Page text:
Winner: It’s a tossup, but we’re going to give it to Brown.

The actual result will be known when?
Barring a recount, around Nov. 25.

Louisiana, 4th District
Hurricane Gustav may have cost Democrat Paul J. Carmouche his best shot to win this open seat, vacated by retiring Republican Jim McCrery. Carmouche is battling Republican John Fleming, but now, Carmouche won’t benefit from Obama’s Nov. 4 coattails, which were nonexistent in Louisiana anyway. Though the district has a significant black population, McCrery won easily in past contests. Republicans picked up a seat in Louisiana on Election Night, when Bill Cassidy beat Democrat Don Cazayoux in the state’s 6th Congressional District.

Winner: Fleming

The actual result will be known when?
Dec. 6.

Louisiana, 2nd District
If allegedly stashing cash in a freezer didn’t hurt incumbent Democrat William Jefferson, what power does a hurricane have? Like the 4th District contest, the 2nd District tilt was delayed by Gustav. Jefferson will face a runoff against Republican Joseph Cao on Dec. 6. Though Jefferson faces federal corruption charges, he remains popular in his heavily black New Orleans district and history is decidedly on his side. A Democrat has held the seat since 1924.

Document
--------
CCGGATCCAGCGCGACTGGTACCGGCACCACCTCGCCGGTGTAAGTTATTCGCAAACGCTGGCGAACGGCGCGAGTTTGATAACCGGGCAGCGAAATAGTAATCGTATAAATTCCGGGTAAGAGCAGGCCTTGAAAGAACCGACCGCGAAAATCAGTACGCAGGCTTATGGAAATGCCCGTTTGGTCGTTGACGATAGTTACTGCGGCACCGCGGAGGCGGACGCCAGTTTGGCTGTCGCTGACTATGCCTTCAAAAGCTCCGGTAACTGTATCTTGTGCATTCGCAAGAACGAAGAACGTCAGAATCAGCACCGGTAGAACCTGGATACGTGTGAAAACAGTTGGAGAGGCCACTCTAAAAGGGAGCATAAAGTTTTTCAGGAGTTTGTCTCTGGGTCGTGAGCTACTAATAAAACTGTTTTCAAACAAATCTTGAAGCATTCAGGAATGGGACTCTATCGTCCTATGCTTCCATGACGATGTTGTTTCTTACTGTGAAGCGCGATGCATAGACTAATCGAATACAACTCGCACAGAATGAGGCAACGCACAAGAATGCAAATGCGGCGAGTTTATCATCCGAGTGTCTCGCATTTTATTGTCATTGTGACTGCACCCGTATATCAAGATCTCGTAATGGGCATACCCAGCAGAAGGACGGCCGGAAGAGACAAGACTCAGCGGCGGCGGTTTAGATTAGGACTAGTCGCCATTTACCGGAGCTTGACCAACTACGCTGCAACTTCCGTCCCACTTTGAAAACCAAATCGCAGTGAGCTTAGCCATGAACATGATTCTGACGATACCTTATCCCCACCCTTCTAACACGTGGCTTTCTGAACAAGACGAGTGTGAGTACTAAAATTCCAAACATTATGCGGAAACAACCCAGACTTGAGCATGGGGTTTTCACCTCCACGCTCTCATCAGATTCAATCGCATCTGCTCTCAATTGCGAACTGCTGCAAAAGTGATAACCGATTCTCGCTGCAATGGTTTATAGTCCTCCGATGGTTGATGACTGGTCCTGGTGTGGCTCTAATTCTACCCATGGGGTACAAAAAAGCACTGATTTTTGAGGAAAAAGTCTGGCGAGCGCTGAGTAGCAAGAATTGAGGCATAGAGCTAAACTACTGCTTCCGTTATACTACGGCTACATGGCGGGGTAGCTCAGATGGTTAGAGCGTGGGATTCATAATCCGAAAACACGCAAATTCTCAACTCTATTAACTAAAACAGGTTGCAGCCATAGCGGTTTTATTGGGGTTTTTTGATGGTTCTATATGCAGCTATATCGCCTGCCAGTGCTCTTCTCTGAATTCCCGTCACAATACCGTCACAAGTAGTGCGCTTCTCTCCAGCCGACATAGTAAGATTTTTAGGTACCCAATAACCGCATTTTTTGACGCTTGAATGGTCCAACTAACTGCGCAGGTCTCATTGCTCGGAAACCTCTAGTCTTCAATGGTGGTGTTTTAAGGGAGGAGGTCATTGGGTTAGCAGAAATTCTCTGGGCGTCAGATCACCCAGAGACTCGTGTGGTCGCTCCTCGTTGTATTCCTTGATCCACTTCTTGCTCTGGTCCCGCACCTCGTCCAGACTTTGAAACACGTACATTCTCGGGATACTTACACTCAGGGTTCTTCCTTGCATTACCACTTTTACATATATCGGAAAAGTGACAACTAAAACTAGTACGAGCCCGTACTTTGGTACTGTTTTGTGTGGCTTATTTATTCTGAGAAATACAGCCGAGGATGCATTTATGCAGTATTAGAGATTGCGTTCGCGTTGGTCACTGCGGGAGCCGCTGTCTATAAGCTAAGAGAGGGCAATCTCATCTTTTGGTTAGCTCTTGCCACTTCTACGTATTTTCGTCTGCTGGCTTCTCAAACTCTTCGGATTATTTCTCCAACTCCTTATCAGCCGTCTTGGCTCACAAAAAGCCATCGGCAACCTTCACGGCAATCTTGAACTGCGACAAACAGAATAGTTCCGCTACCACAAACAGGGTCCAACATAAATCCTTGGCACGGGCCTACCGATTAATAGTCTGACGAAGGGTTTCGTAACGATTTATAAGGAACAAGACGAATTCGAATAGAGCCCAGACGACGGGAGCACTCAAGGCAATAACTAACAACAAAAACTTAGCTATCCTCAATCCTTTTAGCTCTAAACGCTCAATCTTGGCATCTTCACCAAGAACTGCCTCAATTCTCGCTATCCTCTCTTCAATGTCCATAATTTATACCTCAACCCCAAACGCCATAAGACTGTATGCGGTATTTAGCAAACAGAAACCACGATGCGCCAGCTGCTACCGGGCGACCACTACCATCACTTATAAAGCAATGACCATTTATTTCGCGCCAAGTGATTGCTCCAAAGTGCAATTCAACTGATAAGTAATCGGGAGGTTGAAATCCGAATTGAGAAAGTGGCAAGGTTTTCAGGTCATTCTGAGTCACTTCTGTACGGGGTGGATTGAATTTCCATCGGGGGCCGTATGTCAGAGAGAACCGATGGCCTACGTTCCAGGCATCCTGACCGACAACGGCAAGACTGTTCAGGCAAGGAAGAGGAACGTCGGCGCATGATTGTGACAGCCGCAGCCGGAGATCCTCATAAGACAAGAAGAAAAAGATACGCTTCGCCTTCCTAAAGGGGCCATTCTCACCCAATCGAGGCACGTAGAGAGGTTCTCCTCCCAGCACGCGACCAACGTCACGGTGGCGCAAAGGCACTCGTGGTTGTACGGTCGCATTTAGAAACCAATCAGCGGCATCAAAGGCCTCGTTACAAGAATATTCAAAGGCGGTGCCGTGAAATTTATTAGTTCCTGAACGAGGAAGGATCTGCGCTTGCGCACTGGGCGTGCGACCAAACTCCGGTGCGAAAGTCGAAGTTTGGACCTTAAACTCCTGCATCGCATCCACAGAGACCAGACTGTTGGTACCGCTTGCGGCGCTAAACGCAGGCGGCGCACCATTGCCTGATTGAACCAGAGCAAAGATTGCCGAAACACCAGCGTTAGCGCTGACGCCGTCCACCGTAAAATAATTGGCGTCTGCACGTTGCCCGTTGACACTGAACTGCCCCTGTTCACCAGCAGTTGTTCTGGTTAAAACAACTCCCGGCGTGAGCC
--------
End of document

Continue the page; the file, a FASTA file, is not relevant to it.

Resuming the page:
Winner: Jefferson

The actual result will be known when?
Dec. 6.

Ohio, 15th District
Republican Steven Stivers holds a 149-vote edge over Democrat Mary Joe Kilroy. Sure Stivers leads, but probably not for long. Thousands of provisional ballots and some absentee ballots are left to count. The provisional ballots, which in Ohio are usually cast by new residents and the young, should favor the Democrat.

Winner: Kilroy

The actual result will be known when?
Barring a recount, the winner should be known by Nov. 19.

Virginia, 5th District
Democrat Tom Perriello holds a 745-vote lead over Republican incumbent Virgil H. Goode Jr., squeaking past the incumbent thanks to an extra dollop of votes from African-Americans and liberals (and college students) in Charlottesville. Some locals may also have been embarrassed by Goode’s loutish comments about Muslims. Virtually all the votes in the race have been counted, so Goode’s only path for overtaking Perriello appears to be a recount.

Winner: Perriello

The actual result will be known when?
Though Goode can call for a new tally, the election will be certified on Nov. 24.

Justin Jouvenal is an editorial fellow at Salon and a graduate student in journalism at New York University.